In this embodiment, only the wobbling frequency contained in the reproduction signal amplitude is extracted by the band-pass filter 1701. The synchronous detector 1702 synchronously detects the command signal which is minutely vibrating the actuator by using a signal with the phase shifted by the amount equivalent to the mechanical phase delay of the actuator at the minute vibrating frequency by the phase shifter 1703, or multiplies the command signal by the shifted signal. In this way, it is possible to detect the direction and the amount of off-track. The phase of the tracking error signal obtained in this way is compensated for by the low-pass filter 1708, and the wobbling signal for minutely vibrating the actuator is added to the tracking error signal. Thereafter, the output of the observer is fed back by the subtracter 1707 and the actuator is driven by a driver 1709, thereby executing tracking control.

(10) Seventh embodiment

FIG. 17 shows a modification of the embodiment shown in FIG. 16. In FIG. 17, the reference numeral 1809 represents a fixed head, 1810 a phase locked loop (PLL) circuit for eliminating a jitter contained in a drum rotational angle detection signal, and 1811 a head amplifier for amplifying a minute signal output from a movable head 1812. The reference numeral 1813 denotes an automatic gain control circuit (AGC) for holding the amplitude of the reproduction envelope signal output from the head amplifier 1811 constant irrespective of the fluctuation of the movement of the magnetic head, the tension of the tape or the like, 1814 a low-pass filter for supplying a necessary frequency band for a control signal to an actuator 1815 of the movable head 1812, and 1816 a low-pass filter for supplying a low-frequency component of the control signal to a capstan motor 1817. The reference numeral 1818 denotes a capstan phase controller for reading the phase information output written on the linear track and output from a CTL pulse by means of a CTL head 1819 and controlling the phase oh the basis of the phase information, and 1820 an adder for adding the CTL phase control loop and the wobbling control loop and controlling the capstan motor 1817 through a driver 1821. FIG. 18 shows the magnetic heads 1809, 1812 in the state of tracing on the recorded tracking pattern.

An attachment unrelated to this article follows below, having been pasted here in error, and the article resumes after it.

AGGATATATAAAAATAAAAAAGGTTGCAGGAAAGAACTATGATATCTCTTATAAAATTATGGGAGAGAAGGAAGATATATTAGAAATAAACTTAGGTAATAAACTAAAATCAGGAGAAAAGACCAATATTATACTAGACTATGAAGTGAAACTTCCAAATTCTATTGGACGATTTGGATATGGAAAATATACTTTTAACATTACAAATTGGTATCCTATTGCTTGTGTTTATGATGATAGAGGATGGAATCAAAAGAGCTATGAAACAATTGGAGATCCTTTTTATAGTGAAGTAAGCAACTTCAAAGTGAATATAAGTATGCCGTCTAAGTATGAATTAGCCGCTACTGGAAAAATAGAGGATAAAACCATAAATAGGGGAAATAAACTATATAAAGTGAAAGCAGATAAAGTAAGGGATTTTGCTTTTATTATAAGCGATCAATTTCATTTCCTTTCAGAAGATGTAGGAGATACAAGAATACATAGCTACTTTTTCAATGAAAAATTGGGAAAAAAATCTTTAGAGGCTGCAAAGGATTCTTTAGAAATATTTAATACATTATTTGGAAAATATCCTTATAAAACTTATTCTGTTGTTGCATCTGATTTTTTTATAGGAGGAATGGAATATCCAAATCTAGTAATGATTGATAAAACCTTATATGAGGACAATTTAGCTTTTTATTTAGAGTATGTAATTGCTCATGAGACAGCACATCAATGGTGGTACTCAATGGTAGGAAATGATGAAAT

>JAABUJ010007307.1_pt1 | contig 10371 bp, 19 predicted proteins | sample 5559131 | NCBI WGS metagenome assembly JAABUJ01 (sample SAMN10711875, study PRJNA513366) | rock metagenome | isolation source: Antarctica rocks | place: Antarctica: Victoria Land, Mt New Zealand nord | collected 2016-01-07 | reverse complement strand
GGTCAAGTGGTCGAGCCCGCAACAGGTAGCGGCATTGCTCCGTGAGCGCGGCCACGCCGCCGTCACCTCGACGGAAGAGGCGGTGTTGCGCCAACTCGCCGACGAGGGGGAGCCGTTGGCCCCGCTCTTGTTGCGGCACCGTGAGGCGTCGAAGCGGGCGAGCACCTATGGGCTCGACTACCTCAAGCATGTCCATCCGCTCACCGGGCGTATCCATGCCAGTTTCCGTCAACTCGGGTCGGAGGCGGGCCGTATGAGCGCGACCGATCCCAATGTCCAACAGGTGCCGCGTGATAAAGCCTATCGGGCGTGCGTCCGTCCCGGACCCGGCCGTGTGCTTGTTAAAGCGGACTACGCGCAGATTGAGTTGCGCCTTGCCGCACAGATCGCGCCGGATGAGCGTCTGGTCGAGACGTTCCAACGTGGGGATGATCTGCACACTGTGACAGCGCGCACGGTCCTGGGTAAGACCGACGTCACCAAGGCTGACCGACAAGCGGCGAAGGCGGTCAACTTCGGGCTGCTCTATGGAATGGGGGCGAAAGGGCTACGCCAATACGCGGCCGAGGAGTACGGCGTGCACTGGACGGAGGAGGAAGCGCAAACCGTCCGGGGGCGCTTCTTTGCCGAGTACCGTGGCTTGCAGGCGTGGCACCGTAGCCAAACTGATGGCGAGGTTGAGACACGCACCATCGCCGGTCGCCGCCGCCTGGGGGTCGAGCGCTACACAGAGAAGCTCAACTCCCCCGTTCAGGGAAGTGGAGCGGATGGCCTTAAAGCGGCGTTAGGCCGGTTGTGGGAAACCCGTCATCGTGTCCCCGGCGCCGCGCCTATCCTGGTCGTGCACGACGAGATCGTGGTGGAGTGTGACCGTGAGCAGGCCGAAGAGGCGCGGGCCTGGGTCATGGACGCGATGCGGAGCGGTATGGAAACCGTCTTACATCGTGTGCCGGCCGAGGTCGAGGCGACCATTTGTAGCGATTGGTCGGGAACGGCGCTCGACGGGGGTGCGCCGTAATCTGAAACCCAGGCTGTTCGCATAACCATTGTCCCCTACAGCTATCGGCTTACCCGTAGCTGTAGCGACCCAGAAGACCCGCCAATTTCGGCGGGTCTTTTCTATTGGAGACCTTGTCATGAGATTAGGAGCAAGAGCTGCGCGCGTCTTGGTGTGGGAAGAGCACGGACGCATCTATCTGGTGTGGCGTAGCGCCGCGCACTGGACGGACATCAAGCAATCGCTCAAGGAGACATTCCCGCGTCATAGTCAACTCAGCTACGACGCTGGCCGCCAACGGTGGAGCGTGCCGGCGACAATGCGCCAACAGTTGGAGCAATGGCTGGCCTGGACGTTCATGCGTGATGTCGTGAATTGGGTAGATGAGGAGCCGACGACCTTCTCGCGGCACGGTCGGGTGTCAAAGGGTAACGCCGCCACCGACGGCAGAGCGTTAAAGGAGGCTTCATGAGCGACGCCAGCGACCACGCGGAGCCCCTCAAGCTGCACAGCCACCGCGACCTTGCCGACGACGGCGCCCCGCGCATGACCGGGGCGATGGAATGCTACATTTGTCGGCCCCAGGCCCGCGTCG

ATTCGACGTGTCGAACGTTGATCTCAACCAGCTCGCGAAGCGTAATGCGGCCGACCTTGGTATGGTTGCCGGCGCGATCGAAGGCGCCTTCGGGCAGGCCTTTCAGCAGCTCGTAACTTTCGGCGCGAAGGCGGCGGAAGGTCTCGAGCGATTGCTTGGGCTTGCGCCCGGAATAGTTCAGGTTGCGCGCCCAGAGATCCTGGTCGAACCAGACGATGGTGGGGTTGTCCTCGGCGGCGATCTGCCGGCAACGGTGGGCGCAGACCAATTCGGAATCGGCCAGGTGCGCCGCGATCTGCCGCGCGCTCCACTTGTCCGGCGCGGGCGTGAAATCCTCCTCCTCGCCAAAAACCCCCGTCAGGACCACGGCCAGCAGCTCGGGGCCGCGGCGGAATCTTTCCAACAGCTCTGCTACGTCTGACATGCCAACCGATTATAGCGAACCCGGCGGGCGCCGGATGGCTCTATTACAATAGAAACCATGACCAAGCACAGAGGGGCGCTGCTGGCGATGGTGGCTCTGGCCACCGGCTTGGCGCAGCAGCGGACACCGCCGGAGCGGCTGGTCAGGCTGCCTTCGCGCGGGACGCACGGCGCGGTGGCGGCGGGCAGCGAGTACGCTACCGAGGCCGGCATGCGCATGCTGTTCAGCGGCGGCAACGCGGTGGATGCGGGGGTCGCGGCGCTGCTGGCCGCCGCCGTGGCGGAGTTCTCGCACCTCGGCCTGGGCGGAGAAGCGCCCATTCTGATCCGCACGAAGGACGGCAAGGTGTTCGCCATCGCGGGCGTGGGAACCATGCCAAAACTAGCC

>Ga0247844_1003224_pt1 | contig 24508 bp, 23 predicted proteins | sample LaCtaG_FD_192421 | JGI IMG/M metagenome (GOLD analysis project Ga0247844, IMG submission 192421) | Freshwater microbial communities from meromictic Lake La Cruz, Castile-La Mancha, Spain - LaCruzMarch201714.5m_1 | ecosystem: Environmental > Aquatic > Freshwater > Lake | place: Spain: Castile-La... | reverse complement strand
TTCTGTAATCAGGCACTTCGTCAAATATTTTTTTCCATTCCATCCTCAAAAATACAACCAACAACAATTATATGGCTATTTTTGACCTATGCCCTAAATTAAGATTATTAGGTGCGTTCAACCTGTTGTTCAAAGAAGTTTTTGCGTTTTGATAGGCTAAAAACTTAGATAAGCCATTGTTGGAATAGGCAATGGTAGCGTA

In this embodiment, the wobbling system shown in FIG. 16 is adopted and the low-frequency component of a tracking error signal is fed back to the capstan motor. In the capstan control system, a low-frequency component of a tracking error signal with the phase thereof compensated in the wobbling system is fed back to the conventional phase control loop for controlling the phase in accordance with the CTL signal (phase detection) from the linear track. In FIG. 17, not only the movable head 1812 driven by the actuator 1815 but also the fixed head 1809 is shown. Since the low-frequency component of the tracking error signal is constantly fed back to the capstan motor 1817, the height of the movable head 1812 is constantly automatically adjusted with respect to the fixed head 1809, so that the movable head 1812 follows only non-linearity of track.

In the case of the head structure shown in FIG. 17, it is generally preferable that the head width of the fixed head 1809 is larger than the track width, as shown in FIG. 18, so that a signal can be sufficiently picked up even if there is a non-linearity of track.

(11) Concrete structure of observer

An example of an observer composed of an analog circuit is shown in FIG. 19.